Morocco World News
Morocco World News
Fez, August 5, 2012
Now that Moroccan higher education sets challenging conditions and makes it difficult for high school students to have access to distinguished Moroccan schools, this year’s Baccalaureate holders have called for a sit-in, which will take place in all major cities on August 6th.
Many of the students who have called for this national gathering have earned their Baccalaureate with distinction. They have always looked forward to joining one of the distinguished schools in Morocco. Yet, to their utter consternation, it turns out that they are not offered enough opportunities to pursue their specialties.
‘The Student Union to Change the Education System’, the group these new graduates created to voice their demands, has launched a video on August 2 where several students express their dissatisfaction with the meager opportunities afforded to them.
‘What is the use of 15/20, 16/20, 17/20 if they don’t entitle us to easily access schools of engineering and medicine,’ many students complained.
Through the same video, it has been shown that the National School of Architecture ( ENA) , for instance, has set 17,27 as the minimum to access the school, which has prevented many excellent students from joining the specialty they have always aspired to during their high school days.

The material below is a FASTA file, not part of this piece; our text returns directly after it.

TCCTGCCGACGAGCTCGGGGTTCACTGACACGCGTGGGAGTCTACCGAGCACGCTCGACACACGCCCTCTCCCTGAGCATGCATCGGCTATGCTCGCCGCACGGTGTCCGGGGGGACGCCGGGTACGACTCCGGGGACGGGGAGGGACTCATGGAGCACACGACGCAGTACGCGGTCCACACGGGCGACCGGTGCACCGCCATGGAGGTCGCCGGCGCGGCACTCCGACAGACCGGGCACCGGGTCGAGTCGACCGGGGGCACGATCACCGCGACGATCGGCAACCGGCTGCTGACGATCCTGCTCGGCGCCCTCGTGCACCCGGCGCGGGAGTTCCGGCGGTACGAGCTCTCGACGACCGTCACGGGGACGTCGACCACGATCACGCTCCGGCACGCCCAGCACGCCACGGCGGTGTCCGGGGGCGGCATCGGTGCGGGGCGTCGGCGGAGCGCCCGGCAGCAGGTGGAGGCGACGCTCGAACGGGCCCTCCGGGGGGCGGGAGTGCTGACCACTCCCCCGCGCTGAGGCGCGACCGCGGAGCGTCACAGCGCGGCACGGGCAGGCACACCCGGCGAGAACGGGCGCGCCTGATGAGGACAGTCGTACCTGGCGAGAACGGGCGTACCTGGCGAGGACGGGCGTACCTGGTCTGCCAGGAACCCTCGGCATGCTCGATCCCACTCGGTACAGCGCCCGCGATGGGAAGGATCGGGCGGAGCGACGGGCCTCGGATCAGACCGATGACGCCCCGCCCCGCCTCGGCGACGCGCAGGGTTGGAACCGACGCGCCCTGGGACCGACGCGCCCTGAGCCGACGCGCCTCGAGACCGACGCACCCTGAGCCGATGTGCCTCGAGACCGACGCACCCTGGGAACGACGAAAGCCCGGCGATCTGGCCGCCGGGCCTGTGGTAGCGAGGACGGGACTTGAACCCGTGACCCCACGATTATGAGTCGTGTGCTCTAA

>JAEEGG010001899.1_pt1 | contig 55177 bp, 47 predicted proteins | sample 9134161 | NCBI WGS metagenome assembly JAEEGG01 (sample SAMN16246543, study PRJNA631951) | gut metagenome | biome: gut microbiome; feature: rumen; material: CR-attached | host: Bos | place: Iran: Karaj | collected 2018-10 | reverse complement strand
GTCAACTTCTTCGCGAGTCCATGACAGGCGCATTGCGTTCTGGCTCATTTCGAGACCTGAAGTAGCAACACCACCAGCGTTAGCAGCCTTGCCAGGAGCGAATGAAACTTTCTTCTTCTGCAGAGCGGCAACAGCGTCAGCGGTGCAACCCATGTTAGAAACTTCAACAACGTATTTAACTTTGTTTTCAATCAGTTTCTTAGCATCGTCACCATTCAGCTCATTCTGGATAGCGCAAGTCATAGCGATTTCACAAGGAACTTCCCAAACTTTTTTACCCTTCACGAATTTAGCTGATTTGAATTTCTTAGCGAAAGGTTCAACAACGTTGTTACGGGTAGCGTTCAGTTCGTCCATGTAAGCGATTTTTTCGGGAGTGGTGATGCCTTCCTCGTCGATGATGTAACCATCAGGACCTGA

‘If our country doesn’t offer us the opportunity to further develop our skills, we will have recourse to other developed countries,’ the high-school diploma holders warned Lahcen Daoudi, Minister of Higher Education.
Still worse is the fact that the majority of these high achievers are born to poor families. High students, therefore, stress that the Ministry of Education must assume responsibility for their threatened future.
On the part of the Moroccan government, it clearly appears that it has not taken the issue seriously enough, particularly that Lahcen Daudi, in some way or another, attempts to put an end to free higher education.
So as to draw the attention of the competent authorities, Baccalaureate holders are left with no other choice than to publicly voice their disgruntlement with the unfair conditions that would prevent them from pursuing their higher studies.
The PJD-led government, which is now beset by many problems the least of which is the dire economic outlook of the country, finds itself pressed against the wall and is called to play the firemen and find a quick fix to this problem.
Lahcen Daouidi, Minister of Higher Education, sparked a controversy 2 weeks ago when, during an interview with the daily L’Economiste, announced the decision of the government to put an end to free higher education.